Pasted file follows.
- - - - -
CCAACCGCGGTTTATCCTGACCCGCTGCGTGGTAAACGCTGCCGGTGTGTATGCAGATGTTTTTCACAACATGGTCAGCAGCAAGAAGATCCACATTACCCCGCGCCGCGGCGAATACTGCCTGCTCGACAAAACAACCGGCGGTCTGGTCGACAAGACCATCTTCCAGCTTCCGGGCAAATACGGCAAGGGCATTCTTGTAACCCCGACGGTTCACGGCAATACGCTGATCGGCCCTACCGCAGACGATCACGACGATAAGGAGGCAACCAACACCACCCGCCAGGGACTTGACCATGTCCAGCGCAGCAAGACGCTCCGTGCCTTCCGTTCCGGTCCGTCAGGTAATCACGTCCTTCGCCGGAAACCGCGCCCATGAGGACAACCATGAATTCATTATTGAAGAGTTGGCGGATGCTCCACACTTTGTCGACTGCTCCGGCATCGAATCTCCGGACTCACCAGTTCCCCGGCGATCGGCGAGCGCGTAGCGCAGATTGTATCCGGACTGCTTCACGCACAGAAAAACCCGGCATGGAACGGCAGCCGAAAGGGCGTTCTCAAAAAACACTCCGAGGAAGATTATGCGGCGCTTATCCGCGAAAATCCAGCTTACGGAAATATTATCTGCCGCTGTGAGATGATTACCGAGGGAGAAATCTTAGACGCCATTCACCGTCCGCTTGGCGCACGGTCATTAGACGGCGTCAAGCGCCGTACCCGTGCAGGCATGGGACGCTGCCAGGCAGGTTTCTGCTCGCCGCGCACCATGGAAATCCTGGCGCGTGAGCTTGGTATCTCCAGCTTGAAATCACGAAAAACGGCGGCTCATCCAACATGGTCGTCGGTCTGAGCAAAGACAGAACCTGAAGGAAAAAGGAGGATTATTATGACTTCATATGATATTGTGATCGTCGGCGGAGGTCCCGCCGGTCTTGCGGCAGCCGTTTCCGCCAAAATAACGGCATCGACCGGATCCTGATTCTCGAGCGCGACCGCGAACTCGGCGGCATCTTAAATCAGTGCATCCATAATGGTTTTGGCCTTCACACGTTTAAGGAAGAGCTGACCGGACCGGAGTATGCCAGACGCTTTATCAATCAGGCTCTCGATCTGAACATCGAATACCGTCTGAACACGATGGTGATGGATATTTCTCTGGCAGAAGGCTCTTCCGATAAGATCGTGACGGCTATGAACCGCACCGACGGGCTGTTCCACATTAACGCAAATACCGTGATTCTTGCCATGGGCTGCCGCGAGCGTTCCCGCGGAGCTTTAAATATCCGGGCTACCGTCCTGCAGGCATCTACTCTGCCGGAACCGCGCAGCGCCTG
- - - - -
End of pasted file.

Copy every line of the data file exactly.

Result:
CCAACCGCGGTTTATCCTGACCCGCTGCGTGGTAAACGCTGCCGGTGTGTATGCAGATGTTTTTCACAACATGGTCAGCAGCAAGAAGATCCACATTACCCCGCGCCGCGGCGAATACTGCCTGCTCGACAAAACAACCGGCGGTCTGGTCGACAAGACCATCTTCCAGCTTCCGGGCAAATACGGCAAGGGCATTCTTGTAACCCCGACGGTTCACGGCAATACGCTGATCGGCCCTACCGCAGACGATCACGACGATAAGGAGGCAACCAACACCACCCGCCAGGGACTTGACCATGTCCAGCGCAGCAAGACGCTCCGTGCCTTCCGTTCCGGTCCGTCAGGTAATCACGTCCTTCGCCGGAAACCGCGCCCATGAGGACAACCATGAATTCATTATTGAAGAGTTGGCGGATGCTCCACACTTTGTCGACTGCTCCGGCATCGAATCTCCGGACTCACCAGTTCCCCGGCGATCGGCGAGCGCGTAGCGCAGATTGTATCCGGACTGCTTCACGCACAGAAAAACCCGGCATGGAACGGCAGCCGAAAGGGCGTTCTCAAAAAACACTCCGAGGAAGATTATGCGGCGCTTATCCGCGAAAATCCAGCTTACGGAAATATTATCTGCCGCTGTGAGATGATTACCGAGGGAGAAATCTTAGACGCCATTCACCGTCCGCTTGGCGCACGGTCATTAGACGGCGTCAAGCGCCGTACCCGTGCAGGCATGGGACGCTGCCAGGCAGGTTTCTGCTCGCCGCGCACCATGGAAATCCTGGCGCGTGAGCTTGGTATCTCCAGCTTGAAATCACGAAAAACGGCGGCTCATCCAACATGGTCGTCGGTCTGAGCAAAGACAGAACCTGAAGGAAAAAGGAGGATTATTATGACTTCATATGATATTGTGATCGTCGGCGGAGGTCCCGCCGGTCTTGCGGCAGCCGTTTCCGCCAAAATAACGGCATCGACCGGATCCTGATTCTCGAGCGCGACCGCGAACTCGGCGGCATCTTAAATCAGTGCATCCATAATGGTTTTGGCCTTCACACGTTTAAGGAAGAGCTGACCGGACCGGAGTATGCCAGACGCTTTATCAATCAGGCTCTCGATCTGAACATCGAATACCGTCTGAACACGATGGTGATGGATATTTCTCTGGCAGAAGGCTCTTCCGATAAGATCGTGACGGCTATGAACCGCACCGACGGGCTGTTCCACATTAACGCAAATACCGTGATTCTTGCCATGGGCTGCCGCGAGCGTTCCCGCGGAGCTTTAAATATCCGGGCTACCGTCCTGCAGGCATCTACTCTGCCGGAACCGCGCAGCGCCTG